'Halloween' Traffics Equally in Dread and Danny McBride Humor, With Mixed Results
Michael Myers is back (again) with Halloween, a new sequel that humbly asks you to disregard Halloweens 1 through H20 and join them for a fraught and surprisingly funny continuation of the story of slasher-survivor Laurie Strode. Jamie Lee Curtis (once more) reprises the role that launched her career. Carpenter gives his blessing as executive producer. And bringing some fresh blood and modern sensibilities to this franchise that had fallen fallow are indie director David Gordon Green (Prince Avalanche, All The Real Girls), horror mogul Jason Blum (Get Out, Paranormal Activity, The Purge), and oddball comedian Danny McBride. Because 2018 is gonna do its Madlib thing, gang.
Set 40 years after the 1978 John Carpenter classic, this Halloween finds Laurie a “twice-divorced basketcase,” who is estranged from her daughter (Judy Greer) and locked away in a fortress-like wood cabin, with intimidating gates, many bolts on its doors, a secret panic room, and a well-stocked gun cabinet. As the anniversary for the Babysitter Murders approach, a pair of provocateur podcasters invade her privacy to ask about her “bogeyman.” Laurie has little patience for their poetry about the night that ruined her life. But before they came knocking on her door, they spoke to Michael. They showed him his mask. They started a chain of events they never understood, because seeking the logic behind true evil is futile. Which might be Halloween’s most harrowing lesson.
Naturally, Michael once more escapes the asylum and returns to Haddonfield to invade homes, slay teens, and generally cause carnage. You can feel Green and McBride in pithy scenes where characters banter about nothing in particular, urging laughs and empathy, then dread from the audience. As a couple of cops talk about Banh Mi sandwiches or a babysitter playfully teases her toe-nail clipping kiddo, you like these people. You maybe want to see a movie where these odd-couple cops can solve a daffy crime, or where Vicky (standout Virginia Gardner) can go on her Adventures In Babysitting, accompanied by her sweet stoner boyfriend and spirited, cursing charge Julian (Jibrail Nantambu). But you know what you’re in for. And while many of the kills occur off-camera, Green’s lens captures the horror they leave behind. Dark pools of blood. Jaws snapped free and twisted. Corpses pinned to walls by an indifferent butcher knife.
The body count is high. The gore is ghoulish. The horror is grim, spiked with sparks of McBride’s daffy but crude humor. But at its core, this is the story of Laurie Strode, who survived but struggled in trauma for decades. Her daughter resents her. Her granddaughter begs her to let her hurt and rage go. Yet Laurie can’t help but quiver with terror, carry a gun for a sense of safety, and rail endlessly about the malevolent man who turned her into his plaything.
Frankly, I hated this. It made me deeply uncomfortable. As I sat there watching Curtis turn in a riveting and stomach-churning performance as a woman deep in trauma and terror, I realized I didn’t want this grounded tale of human terror. Sure, Michael still has inexplicable strength, a preternatural ability to track his prey, and an inhuman invulnerability. But Laurie is very human. She is not the idealized superwoman or fearless avenging Final Girl I anticipated, who’d make a meal out of her attacker with relish. She’s terrified. Because she has something to lose. Not just her own life, but also those of her daughter and granddaughter.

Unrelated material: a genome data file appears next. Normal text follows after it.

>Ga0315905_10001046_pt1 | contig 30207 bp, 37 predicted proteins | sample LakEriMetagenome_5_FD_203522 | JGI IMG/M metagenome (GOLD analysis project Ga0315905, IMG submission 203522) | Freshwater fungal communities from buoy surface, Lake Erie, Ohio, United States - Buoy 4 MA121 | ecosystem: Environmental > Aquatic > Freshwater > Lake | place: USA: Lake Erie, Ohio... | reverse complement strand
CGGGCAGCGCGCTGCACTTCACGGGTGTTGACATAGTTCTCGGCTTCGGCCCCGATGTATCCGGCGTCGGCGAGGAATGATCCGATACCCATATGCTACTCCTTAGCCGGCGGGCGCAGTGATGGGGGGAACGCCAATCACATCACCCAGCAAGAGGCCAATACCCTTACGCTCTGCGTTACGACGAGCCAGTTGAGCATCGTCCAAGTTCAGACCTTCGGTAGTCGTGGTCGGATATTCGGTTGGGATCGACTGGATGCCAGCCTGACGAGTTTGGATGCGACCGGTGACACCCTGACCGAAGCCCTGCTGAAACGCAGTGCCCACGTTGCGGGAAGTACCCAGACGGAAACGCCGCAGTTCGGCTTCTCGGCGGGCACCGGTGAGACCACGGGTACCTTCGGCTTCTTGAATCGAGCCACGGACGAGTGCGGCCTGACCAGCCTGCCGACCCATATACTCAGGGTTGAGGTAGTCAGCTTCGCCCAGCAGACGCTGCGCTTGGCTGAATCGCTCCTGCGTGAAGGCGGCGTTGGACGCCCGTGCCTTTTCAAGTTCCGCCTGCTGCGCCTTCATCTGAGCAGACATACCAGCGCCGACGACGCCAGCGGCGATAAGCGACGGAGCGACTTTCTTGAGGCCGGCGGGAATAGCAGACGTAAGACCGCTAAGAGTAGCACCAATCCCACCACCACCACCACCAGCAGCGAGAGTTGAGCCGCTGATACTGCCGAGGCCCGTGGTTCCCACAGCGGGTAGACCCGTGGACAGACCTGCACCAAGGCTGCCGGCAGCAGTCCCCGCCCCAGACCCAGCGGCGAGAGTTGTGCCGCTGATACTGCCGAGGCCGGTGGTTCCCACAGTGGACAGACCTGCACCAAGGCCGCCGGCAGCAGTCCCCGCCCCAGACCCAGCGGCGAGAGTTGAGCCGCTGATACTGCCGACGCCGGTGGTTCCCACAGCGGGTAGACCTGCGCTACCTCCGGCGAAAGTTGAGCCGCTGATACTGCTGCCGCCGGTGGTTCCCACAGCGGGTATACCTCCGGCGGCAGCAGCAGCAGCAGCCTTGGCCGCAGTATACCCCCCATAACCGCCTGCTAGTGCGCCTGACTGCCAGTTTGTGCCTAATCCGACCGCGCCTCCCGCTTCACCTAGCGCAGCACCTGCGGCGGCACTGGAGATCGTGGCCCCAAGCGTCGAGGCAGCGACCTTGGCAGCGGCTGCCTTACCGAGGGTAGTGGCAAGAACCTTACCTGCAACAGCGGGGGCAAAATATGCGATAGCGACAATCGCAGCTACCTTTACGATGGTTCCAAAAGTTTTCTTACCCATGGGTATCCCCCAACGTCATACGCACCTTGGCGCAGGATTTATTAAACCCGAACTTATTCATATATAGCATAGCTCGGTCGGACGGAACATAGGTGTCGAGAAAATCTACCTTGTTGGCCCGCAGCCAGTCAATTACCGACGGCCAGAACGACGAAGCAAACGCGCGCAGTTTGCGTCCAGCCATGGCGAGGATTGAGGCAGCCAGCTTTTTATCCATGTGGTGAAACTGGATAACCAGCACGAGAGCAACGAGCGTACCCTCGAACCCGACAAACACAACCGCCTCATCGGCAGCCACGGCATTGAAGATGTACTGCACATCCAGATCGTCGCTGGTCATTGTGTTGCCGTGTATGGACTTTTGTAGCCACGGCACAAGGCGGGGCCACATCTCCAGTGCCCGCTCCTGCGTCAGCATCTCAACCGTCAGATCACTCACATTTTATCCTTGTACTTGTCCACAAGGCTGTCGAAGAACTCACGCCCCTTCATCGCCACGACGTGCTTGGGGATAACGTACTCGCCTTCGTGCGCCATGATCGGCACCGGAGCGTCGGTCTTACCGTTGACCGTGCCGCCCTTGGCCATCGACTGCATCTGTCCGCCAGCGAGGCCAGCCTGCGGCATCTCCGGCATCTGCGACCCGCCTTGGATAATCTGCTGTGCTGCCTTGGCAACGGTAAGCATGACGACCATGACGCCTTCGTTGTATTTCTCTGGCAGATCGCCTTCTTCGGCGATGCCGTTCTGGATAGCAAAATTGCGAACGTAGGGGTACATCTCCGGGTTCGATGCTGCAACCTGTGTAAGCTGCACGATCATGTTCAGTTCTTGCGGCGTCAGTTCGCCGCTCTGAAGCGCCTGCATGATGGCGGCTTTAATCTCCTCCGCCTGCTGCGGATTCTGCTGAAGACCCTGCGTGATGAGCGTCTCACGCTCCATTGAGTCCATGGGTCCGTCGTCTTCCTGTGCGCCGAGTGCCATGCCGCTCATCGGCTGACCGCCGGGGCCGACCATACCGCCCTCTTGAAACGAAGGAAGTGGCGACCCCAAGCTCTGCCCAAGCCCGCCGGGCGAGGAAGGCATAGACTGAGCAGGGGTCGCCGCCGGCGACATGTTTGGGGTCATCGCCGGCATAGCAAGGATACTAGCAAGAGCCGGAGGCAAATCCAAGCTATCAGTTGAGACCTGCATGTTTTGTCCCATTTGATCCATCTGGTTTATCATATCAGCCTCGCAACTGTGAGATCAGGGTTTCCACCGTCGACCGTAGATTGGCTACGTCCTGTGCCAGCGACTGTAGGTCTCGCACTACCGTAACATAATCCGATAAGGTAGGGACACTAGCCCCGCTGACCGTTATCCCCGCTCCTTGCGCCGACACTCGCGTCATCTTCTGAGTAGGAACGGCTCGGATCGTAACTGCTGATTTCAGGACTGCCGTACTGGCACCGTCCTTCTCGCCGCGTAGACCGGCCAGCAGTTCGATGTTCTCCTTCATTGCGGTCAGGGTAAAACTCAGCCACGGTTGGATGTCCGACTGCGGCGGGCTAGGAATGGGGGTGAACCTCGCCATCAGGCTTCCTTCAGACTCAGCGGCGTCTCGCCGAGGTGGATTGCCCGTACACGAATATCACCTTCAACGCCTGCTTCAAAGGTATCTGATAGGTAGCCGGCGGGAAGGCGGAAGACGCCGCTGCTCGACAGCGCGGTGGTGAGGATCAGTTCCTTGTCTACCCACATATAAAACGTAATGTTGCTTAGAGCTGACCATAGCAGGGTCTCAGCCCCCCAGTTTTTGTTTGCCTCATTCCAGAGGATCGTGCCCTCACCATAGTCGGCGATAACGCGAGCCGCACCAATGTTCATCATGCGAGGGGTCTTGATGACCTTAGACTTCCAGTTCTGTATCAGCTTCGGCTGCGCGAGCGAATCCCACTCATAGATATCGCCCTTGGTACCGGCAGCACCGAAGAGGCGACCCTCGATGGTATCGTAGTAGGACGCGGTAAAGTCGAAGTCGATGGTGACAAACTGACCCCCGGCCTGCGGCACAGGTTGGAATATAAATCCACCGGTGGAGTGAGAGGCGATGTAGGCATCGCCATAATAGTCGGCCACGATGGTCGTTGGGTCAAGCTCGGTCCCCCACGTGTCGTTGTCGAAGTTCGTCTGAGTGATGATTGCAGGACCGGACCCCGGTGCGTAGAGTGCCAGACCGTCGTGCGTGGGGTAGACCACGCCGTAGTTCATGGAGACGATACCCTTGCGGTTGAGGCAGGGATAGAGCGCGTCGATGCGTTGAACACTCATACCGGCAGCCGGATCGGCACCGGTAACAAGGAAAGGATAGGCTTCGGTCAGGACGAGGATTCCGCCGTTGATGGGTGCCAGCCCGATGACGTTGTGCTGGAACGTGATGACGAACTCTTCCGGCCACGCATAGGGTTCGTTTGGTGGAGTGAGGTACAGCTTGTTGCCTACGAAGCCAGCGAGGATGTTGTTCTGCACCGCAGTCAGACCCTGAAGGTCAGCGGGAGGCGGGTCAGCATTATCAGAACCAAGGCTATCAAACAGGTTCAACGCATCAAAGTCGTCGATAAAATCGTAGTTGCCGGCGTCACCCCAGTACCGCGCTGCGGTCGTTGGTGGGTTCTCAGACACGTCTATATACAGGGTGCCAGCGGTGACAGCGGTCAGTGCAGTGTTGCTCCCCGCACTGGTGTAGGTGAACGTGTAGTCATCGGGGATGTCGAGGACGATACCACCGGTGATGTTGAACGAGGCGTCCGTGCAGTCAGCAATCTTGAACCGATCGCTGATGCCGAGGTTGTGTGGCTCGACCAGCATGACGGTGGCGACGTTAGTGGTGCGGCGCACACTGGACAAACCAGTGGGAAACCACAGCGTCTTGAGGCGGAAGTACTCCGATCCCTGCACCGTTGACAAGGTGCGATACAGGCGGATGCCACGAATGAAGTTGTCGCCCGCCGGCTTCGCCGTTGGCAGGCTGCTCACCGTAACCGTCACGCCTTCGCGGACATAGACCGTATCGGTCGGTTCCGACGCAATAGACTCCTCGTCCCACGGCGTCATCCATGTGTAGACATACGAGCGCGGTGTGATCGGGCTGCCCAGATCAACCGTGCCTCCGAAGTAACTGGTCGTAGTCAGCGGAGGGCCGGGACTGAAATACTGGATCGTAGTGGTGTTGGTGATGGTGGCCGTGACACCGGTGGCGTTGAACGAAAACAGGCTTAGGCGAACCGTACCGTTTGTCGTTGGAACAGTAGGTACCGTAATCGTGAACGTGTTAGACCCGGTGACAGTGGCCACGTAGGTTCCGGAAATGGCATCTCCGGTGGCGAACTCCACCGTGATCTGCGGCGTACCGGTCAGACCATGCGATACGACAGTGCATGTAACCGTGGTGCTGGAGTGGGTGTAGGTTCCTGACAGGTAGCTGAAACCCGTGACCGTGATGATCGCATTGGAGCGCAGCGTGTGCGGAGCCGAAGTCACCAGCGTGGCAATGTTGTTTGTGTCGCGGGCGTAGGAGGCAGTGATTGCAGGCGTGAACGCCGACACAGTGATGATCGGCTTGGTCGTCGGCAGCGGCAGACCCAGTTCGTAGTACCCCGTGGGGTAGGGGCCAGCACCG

So, no. I didn’t like Halloween. But I recognize part of that is it rejected my expectations. It made me uncomfortable. But it meant to. And I admire that. Likewise, I admire that Green and McBride (and co-writer Jeff Fradley, whose work I’m not familiar with) took a risk with this property by blending horror, grounded in realistic trauma with crackling humor. I appreciate how they wove in callbacks to the first film, which will delight fans, and how they carved out a new path forward should this franchise choose to continue. But my discomfort and thwarted expectations aside, I don’t think all these risks work.
For one, the tone is all over the place. One scene is flat-out comedy, the next straight-faced horror. I could never really settle into the experience, as Halloween changed gears without warning. Beyond that, character threads that are given heavy attention in the first half are cut short or completely forgotten in the second. More than a couple of viewers walked out wondering what became of a seemingly major character. And the setup of a pair of pretentious true crime podcasters investigating what really happened that first Halloween is a fascinating concept, but the film doesn’t ultimately do anything satisfying with it.
Still, there were some great sequences. The babysitter sequence was stellar, full of verve and humor, and smoothly turning to the terror. A sequence involving a horny nice guy is sickly satisfying. Plus, Curtis and her onscreen granddaughter Andi Matichak make for mesmerizing scream queens. So even after a night of pondering, I’m still conflicted about Halloween.
I can’t relate to the early buzz that proclaimed this some new landmark in horror. Yeah, it’s probably the second-best of the franchise. But that’s not a very high bar to clear in most cases. You’ll want to know if you should see it. If it’s worth your time and the ticket price? And if you love horror movies, Jamie Lee Curtis, or the original Halloween, then yeah, probably. It’s thoughtful, surprising, and decently scary. It traffics equally in dread and McBride humor. It’s odd and ambitious and maybe takes on too much, because it doesn’t always work. But I admire its big swing of that damned knife.
Halloween made its US Premiere At Fantastic Fest. It opens October 19.
Header Image Source: Universal
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